Loosely based upon a Haruki Murakami short story, South Korean director Lee Chang-dong’s slippery new film starts almost as a strange comedy of lovers. We open in the city of Paju, where socially-awkward, aspiring novellist Jong-su (Yoo Ah-in) who runs into Hae-mi (Jeon Jong-seo), an old schoolmate from home. He doesn’t remember her at first, but Hae-mi is charming and she talks to him about pantomime over dinner. She invites him to her apartment and they have sex once before she embarks on a solo trip to Africa. Jong-su is enlisted in the task of feeding her cat while she’s away. He does so, but he never sees it despite multiple visits to her tiny apartment, where he takes to masturbating over her photos.
Hae-mi returns from her trip and calls Jong-su for a lift home from the airport. He’s surprised to find that she has a new lover in toe. Ben (played by Korean-American actor Steven Yuen) is confident, rich and handsome. He drives a Porsche and says things like, “Nowadays there is no distinction between work and play.” Jong-su, meanwhile, has had to move back to the run-down family farm because his father has been sent to prison for assaulting a government inspector. The farm is so close to the North Korean border that you can hear the propaganda broadcast from the front porch.
An unlikely group, held together by Hae-mi, the threesome spend time in Ben’s luxury high-rise apartment and smoke weed outside of Jong-su’s farmhouse. Prone to falling asleep at the drop of the hat, Hae-mi leaves time for the two men form an uneasy bond. Lee’s widescreen compositions are airy, allowing plenty of space for mystery to creep in at the edges. He films Hae-mi dancing at sunset, she’s high and topless and she achieves something like rapture before falling asleep. Ben tells Jong-su how he likes to burn down rural greenhouses. He plots a burning every two months, and he’s scouting right now.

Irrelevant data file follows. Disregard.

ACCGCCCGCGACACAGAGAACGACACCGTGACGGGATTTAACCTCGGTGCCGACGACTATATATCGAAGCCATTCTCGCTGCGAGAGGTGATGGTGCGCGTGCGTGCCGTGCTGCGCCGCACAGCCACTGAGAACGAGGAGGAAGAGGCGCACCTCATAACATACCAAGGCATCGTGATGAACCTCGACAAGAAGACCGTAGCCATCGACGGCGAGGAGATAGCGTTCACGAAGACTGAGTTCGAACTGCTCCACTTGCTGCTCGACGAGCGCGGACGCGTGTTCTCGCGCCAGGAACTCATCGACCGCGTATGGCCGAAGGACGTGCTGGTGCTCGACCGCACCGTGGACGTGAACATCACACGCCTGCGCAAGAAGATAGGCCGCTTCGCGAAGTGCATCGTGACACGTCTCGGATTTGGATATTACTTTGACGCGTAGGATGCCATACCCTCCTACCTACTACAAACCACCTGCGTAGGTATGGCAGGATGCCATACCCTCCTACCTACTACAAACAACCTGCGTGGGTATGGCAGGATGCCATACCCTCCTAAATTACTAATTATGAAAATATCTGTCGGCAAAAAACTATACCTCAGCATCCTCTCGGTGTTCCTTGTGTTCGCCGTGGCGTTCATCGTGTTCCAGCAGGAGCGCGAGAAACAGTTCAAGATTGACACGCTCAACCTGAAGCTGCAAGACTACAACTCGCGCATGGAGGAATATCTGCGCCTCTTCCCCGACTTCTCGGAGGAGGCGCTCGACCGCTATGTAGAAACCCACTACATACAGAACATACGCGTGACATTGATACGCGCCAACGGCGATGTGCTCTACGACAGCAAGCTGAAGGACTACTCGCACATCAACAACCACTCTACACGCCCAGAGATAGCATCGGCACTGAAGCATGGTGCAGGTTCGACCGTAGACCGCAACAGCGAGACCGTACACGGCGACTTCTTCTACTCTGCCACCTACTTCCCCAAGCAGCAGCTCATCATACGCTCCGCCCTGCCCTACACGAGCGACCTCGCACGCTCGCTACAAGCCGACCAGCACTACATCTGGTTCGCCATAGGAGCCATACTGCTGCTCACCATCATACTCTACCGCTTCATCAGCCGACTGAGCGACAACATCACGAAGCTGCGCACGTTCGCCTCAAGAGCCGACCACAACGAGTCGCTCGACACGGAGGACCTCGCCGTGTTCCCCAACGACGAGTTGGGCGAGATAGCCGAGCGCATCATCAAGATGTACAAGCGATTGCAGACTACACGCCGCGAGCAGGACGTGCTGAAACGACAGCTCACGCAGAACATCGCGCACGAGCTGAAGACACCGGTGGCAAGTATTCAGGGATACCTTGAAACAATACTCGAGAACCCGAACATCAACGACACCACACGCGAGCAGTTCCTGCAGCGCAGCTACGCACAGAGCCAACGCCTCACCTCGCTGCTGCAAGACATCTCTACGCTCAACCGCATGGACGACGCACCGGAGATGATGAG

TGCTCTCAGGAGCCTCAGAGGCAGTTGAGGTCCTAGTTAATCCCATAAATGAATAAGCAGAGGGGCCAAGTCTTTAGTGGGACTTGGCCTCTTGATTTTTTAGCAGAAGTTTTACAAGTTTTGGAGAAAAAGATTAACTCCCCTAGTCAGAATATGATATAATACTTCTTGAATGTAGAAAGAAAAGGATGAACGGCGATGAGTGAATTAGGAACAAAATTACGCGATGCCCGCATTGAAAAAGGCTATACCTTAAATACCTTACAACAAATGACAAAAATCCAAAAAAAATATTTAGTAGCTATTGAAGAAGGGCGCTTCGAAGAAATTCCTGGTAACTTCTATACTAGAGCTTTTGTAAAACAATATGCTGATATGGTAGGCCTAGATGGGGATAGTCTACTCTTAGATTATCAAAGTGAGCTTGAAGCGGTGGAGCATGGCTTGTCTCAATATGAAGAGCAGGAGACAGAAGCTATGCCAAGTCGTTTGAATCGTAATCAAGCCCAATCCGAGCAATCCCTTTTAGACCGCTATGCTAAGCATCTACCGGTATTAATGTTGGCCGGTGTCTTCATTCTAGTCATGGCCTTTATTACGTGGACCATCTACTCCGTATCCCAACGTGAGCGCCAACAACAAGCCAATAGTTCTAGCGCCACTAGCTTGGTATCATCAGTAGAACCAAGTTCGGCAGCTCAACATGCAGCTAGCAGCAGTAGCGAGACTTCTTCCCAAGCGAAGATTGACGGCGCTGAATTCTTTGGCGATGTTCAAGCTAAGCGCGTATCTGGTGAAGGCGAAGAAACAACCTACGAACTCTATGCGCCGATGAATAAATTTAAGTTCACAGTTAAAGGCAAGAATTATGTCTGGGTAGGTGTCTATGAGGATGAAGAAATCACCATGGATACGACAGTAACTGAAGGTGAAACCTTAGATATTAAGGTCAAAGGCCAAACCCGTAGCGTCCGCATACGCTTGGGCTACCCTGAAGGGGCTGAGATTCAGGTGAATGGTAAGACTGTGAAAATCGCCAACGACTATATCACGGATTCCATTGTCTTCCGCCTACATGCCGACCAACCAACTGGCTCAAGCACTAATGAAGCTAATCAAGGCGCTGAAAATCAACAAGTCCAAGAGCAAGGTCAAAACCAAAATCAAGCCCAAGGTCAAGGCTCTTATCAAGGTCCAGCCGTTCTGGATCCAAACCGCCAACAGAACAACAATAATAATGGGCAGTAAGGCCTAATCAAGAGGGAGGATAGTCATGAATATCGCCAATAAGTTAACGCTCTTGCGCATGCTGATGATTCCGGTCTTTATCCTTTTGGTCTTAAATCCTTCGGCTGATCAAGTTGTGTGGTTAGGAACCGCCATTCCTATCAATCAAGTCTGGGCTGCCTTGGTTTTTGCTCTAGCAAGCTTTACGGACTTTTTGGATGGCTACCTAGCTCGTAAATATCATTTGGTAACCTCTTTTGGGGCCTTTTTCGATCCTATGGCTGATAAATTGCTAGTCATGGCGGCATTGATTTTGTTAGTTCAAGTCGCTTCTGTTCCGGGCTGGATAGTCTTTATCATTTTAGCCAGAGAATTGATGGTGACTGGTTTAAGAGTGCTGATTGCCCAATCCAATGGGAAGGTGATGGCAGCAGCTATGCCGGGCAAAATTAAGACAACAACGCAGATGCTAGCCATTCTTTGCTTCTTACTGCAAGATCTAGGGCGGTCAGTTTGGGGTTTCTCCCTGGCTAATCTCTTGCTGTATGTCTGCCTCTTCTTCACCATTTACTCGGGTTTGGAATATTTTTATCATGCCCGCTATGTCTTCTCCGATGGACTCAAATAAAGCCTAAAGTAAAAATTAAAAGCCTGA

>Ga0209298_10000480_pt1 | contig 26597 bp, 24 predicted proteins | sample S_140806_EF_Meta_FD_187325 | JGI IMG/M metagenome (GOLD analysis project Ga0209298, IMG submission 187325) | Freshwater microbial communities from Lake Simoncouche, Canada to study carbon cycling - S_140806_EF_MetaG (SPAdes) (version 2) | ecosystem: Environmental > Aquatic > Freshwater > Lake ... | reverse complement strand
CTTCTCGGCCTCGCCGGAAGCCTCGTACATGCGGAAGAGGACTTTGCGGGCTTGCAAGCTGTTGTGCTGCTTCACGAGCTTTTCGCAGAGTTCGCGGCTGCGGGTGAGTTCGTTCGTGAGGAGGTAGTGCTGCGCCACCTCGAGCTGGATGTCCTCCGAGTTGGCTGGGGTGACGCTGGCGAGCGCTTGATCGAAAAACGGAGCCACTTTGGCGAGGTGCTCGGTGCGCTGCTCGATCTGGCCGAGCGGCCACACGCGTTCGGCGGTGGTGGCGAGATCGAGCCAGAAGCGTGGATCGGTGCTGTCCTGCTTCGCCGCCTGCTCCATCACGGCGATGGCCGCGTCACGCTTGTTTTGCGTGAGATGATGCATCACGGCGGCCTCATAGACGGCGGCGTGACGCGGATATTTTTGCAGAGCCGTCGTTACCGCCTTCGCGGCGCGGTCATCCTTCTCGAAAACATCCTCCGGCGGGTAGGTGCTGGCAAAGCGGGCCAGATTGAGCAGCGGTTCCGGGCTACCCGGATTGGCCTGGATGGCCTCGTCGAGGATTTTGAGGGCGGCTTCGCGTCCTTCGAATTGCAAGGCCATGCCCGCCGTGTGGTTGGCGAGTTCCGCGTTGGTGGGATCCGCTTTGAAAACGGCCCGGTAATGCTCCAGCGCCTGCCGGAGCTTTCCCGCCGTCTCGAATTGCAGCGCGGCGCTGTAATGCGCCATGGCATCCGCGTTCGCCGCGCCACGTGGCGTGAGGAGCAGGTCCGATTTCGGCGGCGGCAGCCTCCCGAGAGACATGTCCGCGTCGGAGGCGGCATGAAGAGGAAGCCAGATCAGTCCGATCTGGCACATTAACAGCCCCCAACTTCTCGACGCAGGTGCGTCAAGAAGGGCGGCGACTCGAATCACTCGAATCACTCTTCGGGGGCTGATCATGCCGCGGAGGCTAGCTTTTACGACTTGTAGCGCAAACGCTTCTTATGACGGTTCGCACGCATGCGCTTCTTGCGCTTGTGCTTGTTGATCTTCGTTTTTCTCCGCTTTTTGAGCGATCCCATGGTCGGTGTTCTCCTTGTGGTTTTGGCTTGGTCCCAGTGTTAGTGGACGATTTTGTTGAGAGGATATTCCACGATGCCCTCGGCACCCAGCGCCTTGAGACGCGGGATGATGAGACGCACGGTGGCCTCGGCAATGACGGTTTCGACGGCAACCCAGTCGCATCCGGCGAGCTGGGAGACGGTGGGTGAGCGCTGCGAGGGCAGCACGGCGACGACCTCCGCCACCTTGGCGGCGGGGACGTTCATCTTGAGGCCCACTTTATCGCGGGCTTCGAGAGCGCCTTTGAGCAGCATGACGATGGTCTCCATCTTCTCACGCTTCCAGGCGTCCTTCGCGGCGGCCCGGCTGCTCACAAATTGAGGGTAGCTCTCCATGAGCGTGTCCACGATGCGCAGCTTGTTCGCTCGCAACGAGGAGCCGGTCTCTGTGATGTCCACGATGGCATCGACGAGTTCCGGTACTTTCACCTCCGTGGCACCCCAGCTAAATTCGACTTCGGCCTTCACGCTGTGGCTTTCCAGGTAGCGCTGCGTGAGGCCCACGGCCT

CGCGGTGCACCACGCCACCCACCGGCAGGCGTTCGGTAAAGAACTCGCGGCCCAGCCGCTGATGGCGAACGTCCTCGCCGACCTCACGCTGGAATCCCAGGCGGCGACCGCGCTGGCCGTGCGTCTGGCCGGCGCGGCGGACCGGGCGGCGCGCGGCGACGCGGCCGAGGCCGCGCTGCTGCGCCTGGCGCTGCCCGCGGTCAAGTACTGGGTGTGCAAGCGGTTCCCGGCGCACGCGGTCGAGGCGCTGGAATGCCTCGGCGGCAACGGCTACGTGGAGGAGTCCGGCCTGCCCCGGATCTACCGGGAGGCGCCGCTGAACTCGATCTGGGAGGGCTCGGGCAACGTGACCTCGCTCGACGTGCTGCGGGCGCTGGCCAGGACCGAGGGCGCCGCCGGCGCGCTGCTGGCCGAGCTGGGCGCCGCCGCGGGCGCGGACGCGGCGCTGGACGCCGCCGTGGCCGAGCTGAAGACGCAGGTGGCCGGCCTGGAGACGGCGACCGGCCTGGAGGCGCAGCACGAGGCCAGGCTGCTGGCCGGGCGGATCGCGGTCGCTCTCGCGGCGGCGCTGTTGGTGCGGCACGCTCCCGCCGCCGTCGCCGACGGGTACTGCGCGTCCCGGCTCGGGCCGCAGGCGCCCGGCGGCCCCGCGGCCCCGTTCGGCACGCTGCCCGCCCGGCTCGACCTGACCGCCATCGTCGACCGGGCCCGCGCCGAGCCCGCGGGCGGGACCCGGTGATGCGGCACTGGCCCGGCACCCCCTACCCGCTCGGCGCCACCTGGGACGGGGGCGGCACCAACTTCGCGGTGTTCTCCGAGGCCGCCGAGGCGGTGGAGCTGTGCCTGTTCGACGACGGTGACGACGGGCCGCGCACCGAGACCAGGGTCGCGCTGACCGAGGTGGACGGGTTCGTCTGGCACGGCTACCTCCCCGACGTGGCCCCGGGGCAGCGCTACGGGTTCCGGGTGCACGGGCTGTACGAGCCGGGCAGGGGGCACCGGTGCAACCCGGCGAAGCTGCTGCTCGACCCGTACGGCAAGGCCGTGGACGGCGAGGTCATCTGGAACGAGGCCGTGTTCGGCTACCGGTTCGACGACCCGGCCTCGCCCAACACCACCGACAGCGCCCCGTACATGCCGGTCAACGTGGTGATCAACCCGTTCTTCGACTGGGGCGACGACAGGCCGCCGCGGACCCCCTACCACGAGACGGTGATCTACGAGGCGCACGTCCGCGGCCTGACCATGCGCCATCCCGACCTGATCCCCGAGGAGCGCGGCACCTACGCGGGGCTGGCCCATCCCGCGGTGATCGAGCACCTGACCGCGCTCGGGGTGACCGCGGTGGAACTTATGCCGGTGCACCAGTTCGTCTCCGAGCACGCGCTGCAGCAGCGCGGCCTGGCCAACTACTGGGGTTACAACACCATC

As things are settling into an uneasy rhythm of farce and desire, an unexpected happening blows a hole out of the side of the love triangle. Off-balance and off-kilter, Lee plunges us into an elegant, sparse thriller. Ben becomes a villain who would slide comfortably into a Patricia Highsmith novel or an Alfred Hitchcock film, or does he? Jong-su has suspicions and we are left adrift with him, condemned to reconsider every stray comment, half smirk and character detail that has come before. Does Heu-mi actually have a cat? If she does, does it know its name? Why does Ben have so much makeup and women’s jewelry in his bathroom cabinet? Is she even who she claims to be?
Burning is the kind of film likely to become an obsession for those receptive to its particular brand of slow burn, elliptical puzzle. Lee charts a path through Korean society, keenly delving into class concerns as two men battle for the affections of an enigmatic woman and in doing so, also leading us to questions of masculinity and misogyny. There’s a denouement which may seem too leaden with literary symbolism for some, but there’s meat to the mystery — even if there’s nothing to solve, ultimately.